The upshot of the impression which Yarmouth's ground made on me the other week is that this week, when faced with two suitable maiden races for Blue Sea Of Ibrox, both on the same day (ie tomorrow), I entered her only in the one 150 miles away (on a course, Pontefract, where the ground is generally in good condition) and didn't even make an entry for her in the one half that distance from home, ie Yarmouth.  So we can head up the A1 tomorrow, rather than sit at home kicking our heels in frustration at the fact that the race which we'd planned to contest wasn't taking place.  And we can reflect that the damage done to the course - which will cost Yarmouth dear because, not only has its September fixture been devastated, it is likely to struggle for runners for a long time to come - is a classic example of a point made by James Toller in an excellent article by Julian Muscat in the Racing Post earlier this week, namely that racecourses tend to plough their own furrow without any heed to the opinions of trainers, which probably is neither a good nor a wise thing.

To return to happier things and to better weather, I had a couple of mayoral duties last week which gave me great pleasure.  The first arguably wasn't a mayoral duty because Newmarket Town Council is not the point of contact for the towns with which we are twinned (Maisons-Laffittes and Mesnil-le-Roi in France, and Lexington in the USA) because the town has twinning associations.  However, for various reasons, I deemed that it behoved me to take on the duty of welcoming a delegation from Lexington and planning their visit to Newmarket.  Which turned out to be a real pleasure.

They were only here last week from Wednesday afternoon to Friday morning, but that time proved to be very happily spent.  Not only was the weather divine, but the organisations which I had contacted to see if they would be happy to entertain visitors (the British Racing School, Dalham Hall Stud, Tattersalls, and the Jockey Club) rose to the occasion magnificently.  And it turned out that this was as much of a treat for me as it was for the Lexingtonians.  A selection of photographs from this special day are used to illustrate this chapter, after we have started with a couple of more dismal ones of Yarmouth's track at its resumption day the other Sunday.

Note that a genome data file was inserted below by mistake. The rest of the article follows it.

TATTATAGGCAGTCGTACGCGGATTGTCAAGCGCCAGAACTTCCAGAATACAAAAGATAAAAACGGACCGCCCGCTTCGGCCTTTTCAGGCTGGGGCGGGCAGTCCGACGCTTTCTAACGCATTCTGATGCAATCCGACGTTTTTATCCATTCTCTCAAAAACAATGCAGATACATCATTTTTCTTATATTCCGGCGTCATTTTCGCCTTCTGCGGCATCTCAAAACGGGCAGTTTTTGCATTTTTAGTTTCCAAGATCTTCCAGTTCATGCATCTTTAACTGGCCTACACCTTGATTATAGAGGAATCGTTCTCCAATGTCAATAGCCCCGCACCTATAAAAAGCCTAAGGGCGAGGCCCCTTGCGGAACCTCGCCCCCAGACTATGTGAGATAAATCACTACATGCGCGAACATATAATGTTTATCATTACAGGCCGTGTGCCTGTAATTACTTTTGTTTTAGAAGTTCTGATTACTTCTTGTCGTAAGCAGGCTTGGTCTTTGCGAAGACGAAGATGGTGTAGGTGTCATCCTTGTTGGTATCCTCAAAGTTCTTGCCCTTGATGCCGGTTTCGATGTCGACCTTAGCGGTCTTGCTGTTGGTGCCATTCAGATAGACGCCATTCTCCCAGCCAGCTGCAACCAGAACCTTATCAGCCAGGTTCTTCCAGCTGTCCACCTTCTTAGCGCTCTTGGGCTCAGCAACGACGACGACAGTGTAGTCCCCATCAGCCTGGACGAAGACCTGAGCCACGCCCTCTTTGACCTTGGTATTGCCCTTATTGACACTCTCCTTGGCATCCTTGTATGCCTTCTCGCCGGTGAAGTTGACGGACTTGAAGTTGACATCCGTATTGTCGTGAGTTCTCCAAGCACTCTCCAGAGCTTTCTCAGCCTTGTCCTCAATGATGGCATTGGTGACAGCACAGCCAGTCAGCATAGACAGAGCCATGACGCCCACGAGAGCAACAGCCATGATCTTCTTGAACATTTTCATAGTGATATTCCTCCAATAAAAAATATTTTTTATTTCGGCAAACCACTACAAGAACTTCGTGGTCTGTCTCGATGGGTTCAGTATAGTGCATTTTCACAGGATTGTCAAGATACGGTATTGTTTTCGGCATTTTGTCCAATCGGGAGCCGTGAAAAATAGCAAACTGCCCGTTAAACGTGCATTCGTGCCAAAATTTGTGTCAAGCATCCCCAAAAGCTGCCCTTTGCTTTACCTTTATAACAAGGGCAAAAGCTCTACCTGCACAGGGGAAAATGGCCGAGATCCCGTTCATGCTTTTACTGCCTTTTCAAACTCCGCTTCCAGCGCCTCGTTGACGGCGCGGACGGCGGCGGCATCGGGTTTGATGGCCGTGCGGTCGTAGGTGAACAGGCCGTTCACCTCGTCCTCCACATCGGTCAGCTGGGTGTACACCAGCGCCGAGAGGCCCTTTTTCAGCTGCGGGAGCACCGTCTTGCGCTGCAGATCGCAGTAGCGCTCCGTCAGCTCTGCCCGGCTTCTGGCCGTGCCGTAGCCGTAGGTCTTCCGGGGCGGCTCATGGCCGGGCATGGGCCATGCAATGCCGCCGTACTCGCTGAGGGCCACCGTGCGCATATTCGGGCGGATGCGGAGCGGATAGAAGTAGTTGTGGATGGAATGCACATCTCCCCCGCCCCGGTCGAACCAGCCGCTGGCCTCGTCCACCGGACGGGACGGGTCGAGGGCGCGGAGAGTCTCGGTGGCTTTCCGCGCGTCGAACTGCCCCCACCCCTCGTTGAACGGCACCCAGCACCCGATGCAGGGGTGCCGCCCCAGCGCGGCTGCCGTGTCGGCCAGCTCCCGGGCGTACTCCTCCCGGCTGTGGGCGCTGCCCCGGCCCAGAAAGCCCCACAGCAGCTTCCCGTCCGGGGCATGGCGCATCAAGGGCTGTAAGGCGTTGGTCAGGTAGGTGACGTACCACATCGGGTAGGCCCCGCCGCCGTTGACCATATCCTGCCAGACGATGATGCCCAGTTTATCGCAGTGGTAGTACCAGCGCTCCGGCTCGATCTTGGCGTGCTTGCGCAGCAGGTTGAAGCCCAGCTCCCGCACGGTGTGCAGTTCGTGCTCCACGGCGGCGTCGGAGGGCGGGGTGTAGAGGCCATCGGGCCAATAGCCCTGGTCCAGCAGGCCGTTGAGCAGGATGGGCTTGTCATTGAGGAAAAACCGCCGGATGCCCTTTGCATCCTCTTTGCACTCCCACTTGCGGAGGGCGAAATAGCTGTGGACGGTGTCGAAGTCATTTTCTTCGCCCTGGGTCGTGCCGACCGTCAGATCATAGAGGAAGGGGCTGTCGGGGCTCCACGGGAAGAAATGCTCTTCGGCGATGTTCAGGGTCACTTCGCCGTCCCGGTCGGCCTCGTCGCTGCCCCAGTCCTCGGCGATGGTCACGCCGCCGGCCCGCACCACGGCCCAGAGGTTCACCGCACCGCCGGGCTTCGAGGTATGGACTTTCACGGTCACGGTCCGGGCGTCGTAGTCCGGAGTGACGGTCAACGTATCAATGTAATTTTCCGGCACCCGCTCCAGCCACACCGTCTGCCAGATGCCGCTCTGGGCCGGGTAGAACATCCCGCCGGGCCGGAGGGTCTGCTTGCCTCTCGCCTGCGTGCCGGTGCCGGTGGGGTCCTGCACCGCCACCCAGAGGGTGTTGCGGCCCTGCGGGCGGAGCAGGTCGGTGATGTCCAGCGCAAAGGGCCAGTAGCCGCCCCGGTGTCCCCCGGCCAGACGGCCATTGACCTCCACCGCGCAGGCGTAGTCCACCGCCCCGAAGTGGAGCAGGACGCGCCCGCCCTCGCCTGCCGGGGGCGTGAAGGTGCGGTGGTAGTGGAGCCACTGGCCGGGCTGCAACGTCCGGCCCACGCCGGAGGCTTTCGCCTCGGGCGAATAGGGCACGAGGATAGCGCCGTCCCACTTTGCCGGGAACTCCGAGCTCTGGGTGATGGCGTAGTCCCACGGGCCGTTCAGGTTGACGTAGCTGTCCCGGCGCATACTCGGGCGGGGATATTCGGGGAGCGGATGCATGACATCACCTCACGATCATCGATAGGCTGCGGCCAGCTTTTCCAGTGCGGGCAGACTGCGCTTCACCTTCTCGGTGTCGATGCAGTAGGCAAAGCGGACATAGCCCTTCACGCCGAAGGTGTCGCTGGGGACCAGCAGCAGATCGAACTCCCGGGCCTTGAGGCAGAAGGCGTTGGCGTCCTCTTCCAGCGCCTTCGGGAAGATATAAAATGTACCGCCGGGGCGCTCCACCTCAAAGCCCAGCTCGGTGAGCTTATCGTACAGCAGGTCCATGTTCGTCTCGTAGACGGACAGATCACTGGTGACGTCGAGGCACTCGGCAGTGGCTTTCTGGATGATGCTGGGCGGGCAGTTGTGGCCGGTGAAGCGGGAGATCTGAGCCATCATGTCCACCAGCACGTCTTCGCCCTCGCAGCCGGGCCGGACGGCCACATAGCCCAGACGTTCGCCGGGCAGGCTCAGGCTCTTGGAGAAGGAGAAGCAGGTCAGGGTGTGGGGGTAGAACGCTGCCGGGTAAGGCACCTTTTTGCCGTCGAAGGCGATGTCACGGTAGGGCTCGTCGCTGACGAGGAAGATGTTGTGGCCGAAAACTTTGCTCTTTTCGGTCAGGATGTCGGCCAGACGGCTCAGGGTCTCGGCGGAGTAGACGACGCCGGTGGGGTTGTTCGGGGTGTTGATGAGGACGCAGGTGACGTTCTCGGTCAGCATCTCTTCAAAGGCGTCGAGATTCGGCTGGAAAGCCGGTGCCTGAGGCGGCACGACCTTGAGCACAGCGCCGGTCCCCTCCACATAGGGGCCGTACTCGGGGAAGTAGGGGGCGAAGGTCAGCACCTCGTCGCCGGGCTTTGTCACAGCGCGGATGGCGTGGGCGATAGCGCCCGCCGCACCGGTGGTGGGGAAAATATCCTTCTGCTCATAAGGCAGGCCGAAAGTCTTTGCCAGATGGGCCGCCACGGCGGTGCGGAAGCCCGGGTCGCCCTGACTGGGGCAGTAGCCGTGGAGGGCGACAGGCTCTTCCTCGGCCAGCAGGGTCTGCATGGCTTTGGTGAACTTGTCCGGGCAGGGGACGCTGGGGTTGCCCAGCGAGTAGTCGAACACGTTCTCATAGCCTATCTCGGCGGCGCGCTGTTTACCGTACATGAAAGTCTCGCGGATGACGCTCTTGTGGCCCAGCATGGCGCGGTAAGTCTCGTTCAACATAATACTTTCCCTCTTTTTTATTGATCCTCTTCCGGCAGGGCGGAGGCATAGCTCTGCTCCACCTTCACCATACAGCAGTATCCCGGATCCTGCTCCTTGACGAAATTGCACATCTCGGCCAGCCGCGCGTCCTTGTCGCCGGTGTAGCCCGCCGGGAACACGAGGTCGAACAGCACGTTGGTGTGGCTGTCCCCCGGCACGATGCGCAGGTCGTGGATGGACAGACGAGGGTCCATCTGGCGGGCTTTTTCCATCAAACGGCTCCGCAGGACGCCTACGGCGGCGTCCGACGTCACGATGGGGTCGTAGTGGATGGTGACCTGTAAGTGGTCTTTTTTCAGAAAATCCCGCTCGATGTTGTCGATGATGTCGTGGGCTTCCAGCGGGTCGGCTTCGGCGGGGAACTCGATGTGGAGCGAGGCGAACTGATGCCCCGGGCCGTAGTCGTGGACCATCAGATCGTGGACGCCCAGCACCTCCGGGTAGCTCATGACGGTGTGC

In the second paragraph you'll see Yarmouth's patch of false ground which has caused the track to be so narrow, while later on you'll see a couple of our former inmates, whom it was a treat to see when I was at the BRS with the Lexingtonians: Extreme Conviction (being as angelic as ever) and Brief Goodbye (still being as silly as ever, at the age of 15 or whatever he is now).  And you'll see Dubawi being admired by his transatlantic audience at Dalham Hall Stud.  It's worth re-emphasising how kind the various hosts were, because their hospitality made the stay in Newmarket very special for our visitors, which has to be a good thing.

Another very good thing is Kingfisher House, a care home just up the road from here where many of Newmarket's residents have spent their final days/weeks/months/years. There are some drawbacks to being the mayor, but there are some special things too.  And it was an honour to be asked to open its new residents' garden at its fete on Saturday afternoon.  Anyone who has lived in Newmarket for any length of time has known someone who has benefitted from the care and kindness of Kingfisher House, and probably knows someone who is doing so now.  I started the chapter bemoaning both this evening's rain and the self-imposed problems of Yarmouth, so it's good to end on a positive note; and few notes are more positive than those emanating from Kingfisher House.

1 comment:

neil kearns said...

these damned unexposed three year olds !!